The historic city of Edinburgh has long been known for its skilled craftspeople and expert makers. One of the finest of these is luxury jewellers Hamilton and Inches, who have 150 years of experience crafting exquisite treasures from the workshops above their George street showroom.
The Araminta Campbell team were privileged to visit their jewellery and silversmithing studios on Valentines day – a happy accident of timing, but what a perfect occasion for it! We arrived in a whirl of snow and icy fingers, and were ushered into their incredible 19th century showroom. After warming ourselves around the inviting fire (framed by no less than an Adam fireplace!), we gazed at the stunning silverware, time pieces and fine jewellery surrounding us.
Hamilton and Inches beautiful 19th Century showroom in Edinburgh. Images courtesy of H&I
Suitably impressed and excited to see where many of these wonderful objects had been made, we were greeted by expert silversmith David Ramsay. He led us up a winding staircase to the hidden floors above the store where a magical world of flames, gems and precious metals awaited us.
Seeing Hamilton and Inches on George street you would have no idea there is a hive of activity happening upstairs.
First stop was the jewellery workshop, where we were amazed by the intricate work of Master Jeweller Chay McClory. As well as carefully restoring family heirlooms and creating bespoke pieces for their discerning clients, Chay and his team also innovate and push the boundaries of fine jewellery, often winning awards for their skill and imagination.
Examples of the award winning fine jewellery hand crafted by master jeweller Chay McClory.
Next was the bright little room of watchmaker and timepiece restorer, Colin Murray. Requiring meticulous care and an amazing eye for detail, Colin’s projects range from fixing modern Rolex watches to restoring a pocket watch from 1860s.
Expert watchmaker Colin Murray works with the tiny specialist tools to restore vintage timepieces.
After marvelling over the patience and steady hands required for such a task, we were taken to the engraving workshop where these qualities were again on show. Watching Dario Batzella at work we were really observing an artist; with the engraver’s eye discerning the right balance of light to set off a design, capturing a landscape scene in solid silver, and creating the most beautiful script free-hand.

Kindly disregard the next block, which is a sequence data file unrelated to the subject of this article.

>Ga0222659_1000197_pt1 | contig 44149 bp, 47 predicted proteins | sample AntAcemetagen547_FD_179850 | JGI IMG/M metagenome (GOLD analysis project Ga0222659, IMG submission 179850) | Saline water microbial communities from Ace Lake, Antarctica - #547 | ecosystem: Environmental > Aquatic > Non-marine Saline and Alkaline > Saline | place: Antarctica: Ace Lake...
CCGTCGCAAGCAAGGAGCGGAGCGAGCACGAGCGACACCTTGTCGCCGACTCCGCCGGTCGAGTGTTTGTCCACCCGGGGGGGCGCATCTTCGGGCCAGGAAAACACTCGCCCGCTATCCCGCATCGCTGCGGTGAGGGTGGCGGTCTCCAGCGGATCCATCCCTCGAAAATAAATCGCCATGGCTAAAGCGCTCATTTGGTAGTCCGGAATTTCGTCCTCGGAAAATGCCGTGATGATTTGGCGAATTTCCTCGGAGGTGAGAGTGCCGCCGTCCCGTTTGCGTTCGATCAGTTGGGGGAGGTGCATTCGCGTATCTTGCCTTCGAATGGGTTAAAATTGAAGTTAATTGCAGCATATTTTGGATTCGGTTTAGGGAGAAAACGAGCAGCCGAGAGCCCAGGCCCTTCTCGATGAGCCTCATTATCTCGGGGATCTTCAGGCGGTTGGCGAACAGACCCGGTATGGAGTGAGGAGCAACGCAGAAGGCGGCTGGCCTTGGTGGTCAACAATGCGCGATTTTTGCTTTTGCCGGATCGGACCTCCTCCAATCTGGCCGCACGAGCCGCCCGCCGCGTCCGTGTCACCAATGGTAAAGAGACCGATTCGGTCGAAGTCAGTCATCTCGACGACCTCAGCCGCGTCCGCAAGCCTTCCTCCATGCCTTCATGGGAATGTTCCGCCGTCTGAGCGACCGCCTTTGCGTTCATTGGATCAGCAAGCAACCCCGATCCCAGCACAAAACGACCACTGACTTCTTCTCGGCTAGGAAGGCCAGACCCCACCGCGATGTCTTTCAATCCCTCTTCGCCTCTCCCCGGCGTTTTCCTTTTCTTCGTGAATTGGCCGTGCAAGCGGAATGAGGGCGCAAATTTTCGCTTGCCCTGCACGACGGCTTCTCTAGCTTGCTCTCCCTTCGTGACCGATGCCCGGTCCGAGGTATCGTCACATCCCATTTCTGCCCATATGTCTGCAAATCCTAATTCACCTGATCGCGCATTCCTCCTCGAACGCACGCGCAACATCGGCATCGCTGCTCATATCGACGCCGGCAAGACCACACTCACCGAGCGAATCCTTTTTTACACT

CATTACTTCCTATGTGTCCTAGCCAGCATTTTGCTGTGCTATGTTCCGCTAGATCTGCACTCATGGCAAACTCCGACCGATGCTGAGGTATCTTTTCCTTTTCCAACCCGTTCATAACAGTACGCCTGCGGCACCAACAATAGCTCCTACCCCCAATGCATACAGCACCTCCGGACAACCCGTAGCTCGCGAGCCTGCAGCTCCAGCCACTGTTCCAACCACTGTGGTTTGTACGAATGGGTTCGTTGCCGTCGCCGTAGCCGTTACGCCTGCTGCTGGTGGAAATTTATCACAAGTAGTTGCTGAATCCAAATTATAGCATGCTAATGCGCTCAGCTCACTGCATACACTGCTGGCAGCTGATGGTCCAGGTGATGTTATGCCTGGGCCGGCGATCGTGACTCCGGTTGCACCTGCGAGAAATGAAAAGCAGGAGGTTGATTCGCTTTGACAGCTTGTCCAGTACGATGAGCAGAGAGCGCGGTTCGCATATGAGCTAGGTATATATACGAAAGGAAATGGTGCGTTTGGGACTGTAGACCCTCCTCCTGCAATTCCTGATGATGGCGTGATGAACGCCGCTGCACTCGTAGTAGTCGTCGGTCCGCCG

The work of hand engravers Ruaridh Malcolmson and Dario Batzella making personalised silverware.
Finally David guided us into the realm of Panos Kirkos the Master Silversmith. In the 30 years he has worked at Hamilton and Inches, Panos has created an amazing array of bespoke pieces for clients, including Royalty, the First Minister for Scotland and J K Rowling! When we arrived he was working on a hand crafted silver Quaich, which had been ‘hand chased’ (embossed) and was about to begin hand piercing a delicate lace-like silver lid.
Master silversmith Panos Kirkos shows Kelsey some of his bespoke commissions and his own unique silversmithing tools.
It is common for jewellers and silversmiths to create their own tools – uniquely shaping them to fit their own hands and particular techniques. In addition to these custom tools, Hamilton and Inches also have built up a sizable collection during their 150 year history, many of which are still in use today.
Silvermith David Ramsay tells Araminta about turning silverware and shows us Hamilton and Inches’ vast collection of old silvermithing tools.
The metal working tools these craftspeople wield are very different to the handweaving looms we use on a daily basis. However their passion for the finest craftsmanship, respect for the knowledge of the past and innovative approach are values we also share. It is so inspiring to see another Edinburgh company so committed to hand making items of the finest quality, and intent on sustaining these skills to be passed onto the next generation of craftsmen and women. Here’s to another 150 years of Hamilton and Inches!
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